Charity Mencap is highlighting the low levels of people with a learning disability in paid work and the need for employers to open up their recruitment practices.
Latest statistics show that there are less than 6% of adults with a learning disability known to social services are in paid employment.
People with a learning disability face many barriers when trying to find work, including:
- Complicated application forms
- Negative employer attitudes
- Regimented interview processes
- Lack of on-the-job training and recruitment opportunities
Given a chance, workers with a learning difficulty thrive
Mencap offers useful resources for employers outlining the benefits of having an inclusive workforce.
Schemes like DS Workfit have proved that once individuals with a learning difficulty are given an opportunity to get into paid employment, with the right support, they can and do thrive at work, often surpassing their employer’s expectations, with many of them gaining promotions and increased responsibilities – the biggest hurdle is getting past the recruitment obstacles to give them an opportunity to shine. Both DS Workfit and Mencap can help employers with awareness training and support.
Opening up apprenticeships to disabled workers
As part of the Government’s plans to make apprenticeships accessible, Mencap is welcoming plans to change the English and Maths requirements for people with a learning disability who have education, health and care plans. By ensuring people with a learning disability are able to access Apprenticeships, it will provide a route in to work better suited to people with a learning disability where they can demonstrate their skills.
Apprenticeships are a valued route in to employment, but less than 1% of apprentices declared a moderate learning disability in 2014/153. This is despite the fact that young people with a mild or moderate learning disability could and should benefit from an Apprenticeship.
Following a taskforce in 2016, led by Paul Maynard, which examined the issues faced by people with disabilities to access apprenticeships, the government is now pressing ahead to implement all the recommendations.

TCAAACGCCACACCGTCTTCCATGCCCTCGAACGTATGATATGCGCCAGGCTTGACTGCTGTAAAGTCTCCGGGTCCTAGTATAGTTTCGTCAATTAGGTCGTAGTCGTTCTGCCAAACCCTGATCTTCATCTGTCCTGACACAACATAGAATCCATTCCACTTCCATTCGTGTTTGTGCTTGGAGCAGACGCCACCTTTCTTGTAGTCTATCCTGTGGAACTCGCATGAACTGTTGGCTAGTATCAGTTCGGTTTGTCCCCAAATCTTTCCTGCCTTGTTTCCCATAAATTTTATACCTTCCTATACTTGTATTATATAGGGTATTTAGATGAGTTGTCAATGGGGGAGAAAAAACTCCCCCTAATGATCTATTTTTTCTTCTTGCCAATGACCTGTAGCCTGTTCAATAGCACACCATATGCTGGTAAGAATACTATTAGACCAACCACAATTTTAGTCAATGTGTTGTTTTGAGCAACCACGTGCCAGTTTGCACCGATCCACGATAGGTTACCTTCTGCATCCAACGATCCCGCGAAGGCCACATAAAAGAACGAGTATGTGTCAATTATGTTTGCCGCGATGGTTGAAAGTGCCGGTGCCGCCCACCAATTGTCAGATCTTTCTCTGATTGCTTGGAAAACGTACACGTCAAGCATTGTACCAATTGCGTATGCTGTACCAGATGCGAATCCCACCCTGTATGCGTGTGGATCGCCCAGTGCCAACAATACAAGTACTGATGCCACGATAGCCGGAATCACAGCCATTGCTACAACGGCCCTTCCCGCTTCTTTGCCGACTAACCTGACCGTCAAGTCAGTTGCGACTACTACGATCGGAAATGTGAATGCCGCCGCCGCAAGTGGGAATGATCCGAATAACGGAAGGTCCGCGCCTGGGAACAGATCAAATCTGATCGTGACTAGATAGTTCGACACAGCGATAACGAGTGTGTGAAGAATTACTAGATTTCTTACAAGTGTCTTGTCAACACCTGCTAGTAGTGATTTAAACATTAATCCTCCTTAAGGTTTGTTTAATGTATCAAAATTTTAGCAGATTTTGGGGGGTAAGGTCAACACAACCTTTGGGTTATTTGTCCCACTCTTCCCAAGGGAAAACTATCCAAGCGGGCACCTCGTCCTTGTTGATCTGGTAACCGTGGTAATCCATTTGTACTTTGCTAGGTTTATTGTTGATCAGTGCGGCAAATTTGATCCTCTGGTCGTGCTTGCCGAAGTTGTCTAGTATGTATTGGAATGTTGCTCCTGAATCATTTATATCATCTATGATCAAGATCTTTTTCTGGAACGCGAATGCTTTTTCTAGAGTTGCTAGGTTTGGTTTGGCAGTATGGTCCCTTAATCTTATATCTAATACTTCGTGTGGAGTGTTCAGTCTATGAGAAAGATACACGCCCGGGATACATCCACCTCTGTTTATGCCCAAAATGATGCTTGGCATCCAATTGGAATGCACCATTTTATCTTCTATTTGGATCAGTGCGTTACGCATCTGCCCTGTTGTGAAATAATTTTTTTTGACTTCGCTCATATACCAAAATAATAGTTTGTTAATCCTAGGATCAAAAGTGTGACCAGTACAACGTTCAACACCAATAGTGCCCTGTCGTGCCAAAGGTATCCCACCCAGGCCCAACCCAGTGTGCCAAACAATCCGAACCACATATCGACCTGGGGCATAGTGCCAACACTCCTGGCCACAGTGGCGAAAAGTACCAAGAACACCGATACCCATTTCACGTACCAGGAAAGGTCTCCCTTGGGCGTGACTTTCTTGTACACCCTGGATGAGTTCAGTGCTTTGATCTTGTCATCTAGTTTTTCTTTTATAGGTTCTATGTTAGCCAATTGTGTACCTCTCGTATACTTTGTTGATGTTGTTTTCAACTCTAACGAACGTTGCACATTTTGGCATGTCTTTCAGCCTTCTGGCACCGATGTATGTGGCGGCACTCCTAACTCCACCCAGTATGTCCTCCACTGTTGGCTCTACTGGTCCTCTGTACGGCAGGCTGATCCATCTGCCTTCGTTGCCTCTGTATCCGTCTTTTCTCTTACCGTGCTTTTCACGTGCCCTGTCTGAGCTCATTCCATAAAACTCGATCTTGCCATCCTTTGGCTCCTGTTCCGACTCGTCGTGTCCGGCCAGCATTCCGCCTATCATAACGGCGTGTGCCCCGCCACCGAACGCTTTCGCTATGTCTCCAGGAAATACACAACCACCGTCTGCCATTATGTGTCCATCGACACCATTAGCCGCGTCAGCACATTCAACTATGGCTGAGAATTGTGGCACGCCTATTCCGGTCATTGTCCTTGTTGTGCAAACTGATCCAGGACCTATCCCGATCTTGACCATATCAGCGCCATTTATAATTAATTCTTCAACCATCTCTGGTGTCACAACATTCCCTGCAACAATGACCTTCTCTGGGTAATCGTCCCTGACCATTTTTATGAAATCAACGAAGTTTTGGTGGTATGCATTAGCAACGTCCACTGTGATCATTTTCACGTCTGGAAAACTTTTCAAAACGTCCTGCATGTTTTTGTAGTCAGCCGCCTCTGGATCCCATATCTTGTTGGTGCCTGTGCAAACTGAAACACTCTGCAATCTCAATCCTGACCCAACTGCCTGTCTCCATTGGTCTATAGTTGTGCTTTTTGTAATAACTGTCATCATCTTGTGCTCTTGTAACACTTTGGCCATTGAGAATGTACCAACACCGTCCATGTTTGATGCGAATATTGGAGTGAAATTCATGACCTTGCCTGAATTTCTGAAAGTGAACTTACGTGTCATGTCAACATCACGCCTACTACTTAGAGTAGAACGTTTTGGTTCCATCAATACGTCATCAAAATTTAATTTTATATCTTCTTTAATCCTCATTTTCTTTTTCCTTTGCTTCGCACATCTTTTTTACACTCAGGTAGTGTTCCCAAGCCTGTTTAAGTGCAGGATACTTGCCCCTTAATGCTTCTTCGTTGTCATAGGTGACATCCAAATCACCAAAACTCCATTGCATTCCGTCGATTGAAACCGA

Jan Tregelles, chief executive of learning disability charity Mencap, said:
“The introduction of these plans are a welcome recognition from Government that people with a learning disability cannot be left behind when accessing such a vital and valuable route into work as an Apprenticeship.
“Lowering the Maths and English requirement for people with a learning disability on Apprenticeships could allow a whole new generation to experience the pride, joy and independence that employment can offer – something that just 5.8% of people with a learning disability currently do.
“We want to see the changes apply to all people with a learning disability, not just those with Education, Health and Care Plans, and look forward to working with Government to introduce this.”
The Secretary of State for Work and Pensions, David Gauke, said:
“People with a learning disability deserve the same opportunities that others have in every aspect of their lives, including in the workplace. Almost 600,000 disabled people have entered work in the last three years, and we must build on this progress.
“This week is a chance to celebrate people for their talent and potential, and it’s great that apprenticeships will offer more people with a learning disability a valuable route into employment.”